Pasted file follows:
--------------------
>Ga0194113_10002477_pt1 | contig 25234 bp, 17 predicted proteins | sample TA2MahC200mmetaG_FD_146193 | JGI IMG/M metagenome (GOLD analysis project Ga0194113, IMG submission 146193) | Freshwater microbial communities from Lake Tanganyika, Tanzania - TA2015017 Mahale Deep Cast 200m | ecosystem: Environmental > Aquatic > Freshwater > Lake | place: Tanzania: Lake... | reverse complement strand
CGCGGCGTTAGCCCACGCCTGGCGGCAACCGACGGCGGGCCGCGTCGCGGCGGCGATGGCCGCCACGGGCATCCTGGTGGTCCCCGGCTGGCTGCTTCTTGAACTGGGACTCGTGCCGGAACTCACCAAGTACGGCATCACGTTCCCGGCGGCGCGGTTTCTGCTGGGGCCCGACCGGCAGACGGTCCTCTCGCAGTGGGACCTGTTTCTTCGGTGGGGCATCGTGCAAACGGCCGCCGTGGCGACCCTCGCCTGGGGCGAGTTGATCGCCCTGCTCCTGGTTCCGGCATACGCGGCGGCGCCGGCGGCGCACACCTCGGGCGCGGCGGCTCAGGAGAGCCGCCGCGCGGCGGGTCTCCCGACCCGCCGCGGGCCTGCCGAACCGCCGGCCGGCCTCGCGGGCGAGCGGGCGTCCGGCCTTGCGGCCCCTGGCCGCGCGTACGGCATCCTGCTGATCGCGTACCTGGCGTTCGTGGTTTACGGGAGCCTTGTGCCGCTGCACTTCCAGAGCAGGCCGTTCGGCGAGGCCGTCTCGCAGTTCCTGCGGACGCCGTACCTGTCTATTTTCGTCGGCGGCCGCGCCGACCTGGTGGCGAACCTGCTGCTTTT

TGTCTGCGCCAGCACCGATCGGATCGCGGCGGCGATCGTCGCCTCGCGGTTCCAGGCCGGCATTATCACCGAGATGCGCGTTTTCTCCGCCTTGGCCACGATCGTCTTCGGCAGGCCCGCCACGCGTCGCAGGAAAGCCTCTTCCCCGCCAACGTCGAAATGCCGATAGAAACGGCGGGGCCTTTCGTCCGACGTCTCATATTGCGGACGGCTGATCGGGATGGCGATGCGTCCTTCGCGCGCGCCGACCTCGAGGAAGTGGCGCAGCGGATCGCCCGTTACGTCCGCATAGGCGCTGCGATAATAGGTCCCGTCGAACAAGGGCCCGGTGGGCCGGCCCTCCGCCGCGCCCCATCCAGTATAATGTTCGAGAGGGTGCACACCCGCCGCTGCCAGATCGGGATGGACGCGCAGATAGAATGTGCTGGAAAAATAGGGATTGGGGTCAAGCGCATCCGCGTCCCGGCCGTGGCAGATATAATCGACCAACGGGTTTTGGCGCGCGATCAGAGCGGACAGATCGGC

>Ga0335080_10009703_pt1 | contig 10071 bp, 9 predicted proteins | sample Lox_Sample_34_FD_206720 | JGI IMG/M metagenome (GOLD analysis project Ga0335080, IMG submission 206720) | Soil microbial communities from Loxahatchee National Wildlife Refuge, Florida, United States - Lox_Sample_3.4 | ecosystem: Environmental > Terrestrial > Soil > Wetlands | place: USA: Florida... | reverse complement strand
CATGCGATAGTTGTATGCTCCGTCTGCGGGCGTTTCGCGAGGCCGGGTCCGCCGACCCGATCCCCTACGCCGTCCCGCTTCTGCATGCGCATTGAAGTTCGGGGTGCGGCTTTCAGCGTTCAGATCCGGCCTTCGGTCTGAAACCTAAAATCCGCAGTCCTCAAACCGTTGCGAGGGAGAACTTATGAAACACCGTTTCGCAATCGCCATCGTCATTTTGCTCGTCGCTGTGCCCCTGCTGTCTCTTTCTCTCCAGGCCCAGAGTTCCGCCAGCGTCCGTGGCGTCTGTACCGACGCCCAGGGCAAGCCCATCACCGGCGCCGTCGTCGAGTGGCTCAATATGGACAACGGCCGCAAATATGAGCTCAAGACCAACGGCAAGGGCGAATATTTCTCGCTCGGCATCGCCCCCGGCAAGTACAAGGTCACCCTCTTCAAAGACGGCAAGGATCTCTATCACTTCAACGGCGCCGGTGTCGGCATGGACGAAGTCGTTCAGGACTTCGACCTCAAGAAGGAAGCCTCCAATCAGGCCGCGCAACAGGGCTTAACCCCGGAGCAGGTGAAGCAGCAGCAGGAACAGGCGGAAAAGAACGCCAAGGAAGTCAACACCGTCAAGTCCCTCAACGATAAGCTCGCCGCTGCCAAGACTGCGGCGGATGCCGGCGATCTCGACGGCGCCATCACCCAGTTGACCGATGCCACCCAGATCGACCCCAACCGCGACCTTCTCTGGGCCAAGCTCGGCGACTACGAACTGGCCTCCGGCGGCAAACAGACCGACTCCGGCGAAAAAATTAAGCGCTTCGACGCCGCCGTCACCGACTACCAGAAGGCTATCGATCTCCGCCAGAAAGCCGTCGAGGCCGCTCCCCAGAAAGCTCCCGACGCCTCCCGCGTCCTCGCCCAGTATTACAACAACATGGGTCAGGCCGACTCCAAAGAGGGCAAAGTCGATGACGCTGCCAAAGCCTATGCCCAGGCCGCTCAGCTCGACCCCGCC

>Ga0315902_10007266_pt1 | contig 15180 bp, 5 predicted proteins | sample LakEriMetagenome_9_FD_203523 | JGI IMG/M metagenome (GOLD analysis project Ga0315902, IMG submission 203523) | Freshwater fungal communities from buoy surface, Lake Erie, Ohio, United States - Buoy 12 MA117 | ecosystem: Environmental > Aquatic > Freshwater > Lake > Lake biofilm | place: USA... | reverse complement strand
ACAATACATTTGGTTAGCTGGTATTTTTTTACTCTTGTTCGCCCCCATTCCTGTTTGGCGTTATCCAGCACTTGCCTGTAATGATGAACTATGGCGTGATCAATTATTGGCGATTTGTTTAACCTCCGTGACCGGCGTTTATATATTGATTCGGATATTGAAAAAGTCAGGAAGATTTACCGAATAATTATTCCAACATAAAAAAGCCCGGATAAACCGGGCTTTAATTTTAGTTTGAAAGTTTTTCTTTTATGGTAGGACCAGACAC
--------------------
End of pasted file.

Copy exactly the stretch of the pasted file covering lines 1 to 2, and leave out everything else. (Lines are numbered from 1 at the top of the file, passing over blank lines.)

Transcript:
>Ga0194113_10002477_pt1 | contig 25234 bp, 17 predicted proteins | sample TA2MahC200mmetaG_FD_146193 | JGI IMG/M metagenome (GOLD analysis project Ga0194113, IMG submission 146193) | Freshwater microbial communities from Lake Tanganyika, Tanzania - TA2015017 Mahale Deep Cast 200m | ecosystem: Environmental > Aquatic > Freshwater > Lake | place: Tanzania: Lake... | reverse complement strand
CGCGGCGTTAGCCCACGCCTGGCGGCAACCGACGGCGGGCCGCGTCGCGGCGGCGATGGCCGCCACGGGCATCCTGGTGGTCCCCGGCTGGCTGCTTCTTGAACTGGGACTCGTGCCGGAACTCACCAAGTACGGCATCACGTTCCCGGCGGCGCGGTTTCTGCTGGGGCCCGACCGGCAGACGGTCCTCTCGCAGTGGGACCTGTTTCTTCGGTGGGGCATCGTGCAAACGGCCGCCGTGGCGACCCTCGCCTGGGGCGAGTTGATCGCCCTGCTCCTGGTTCCGGCATACGCGGCGGCGCCGGCGGCGCACACCTCGGGCGCGGCGGCTCAGGAGAGCCGCCGCGCGGCGGGTCTCCCGACCCGCCGCGGGCCTGCCGAACCGCCGGCCGGCCTCGCGGGCGAGCGGGCGTCCGGCCTTGCGGCCCCTGGCCGCGCGTACGGCATCCTGCTGATCGCGTACCTGGCGTTCGTGGTTTACGGGAGCCTTGTGCCGCTGCACTTCCAGAGCAGGCCGTTCGGCGAGGCCGTCTCGCAGTTCCTGCGGACGCCGTACCTGTCTATTTTCGTCGGCGGCCGCGCCGACCTGGTGGCGAACCTGCTGCTTTT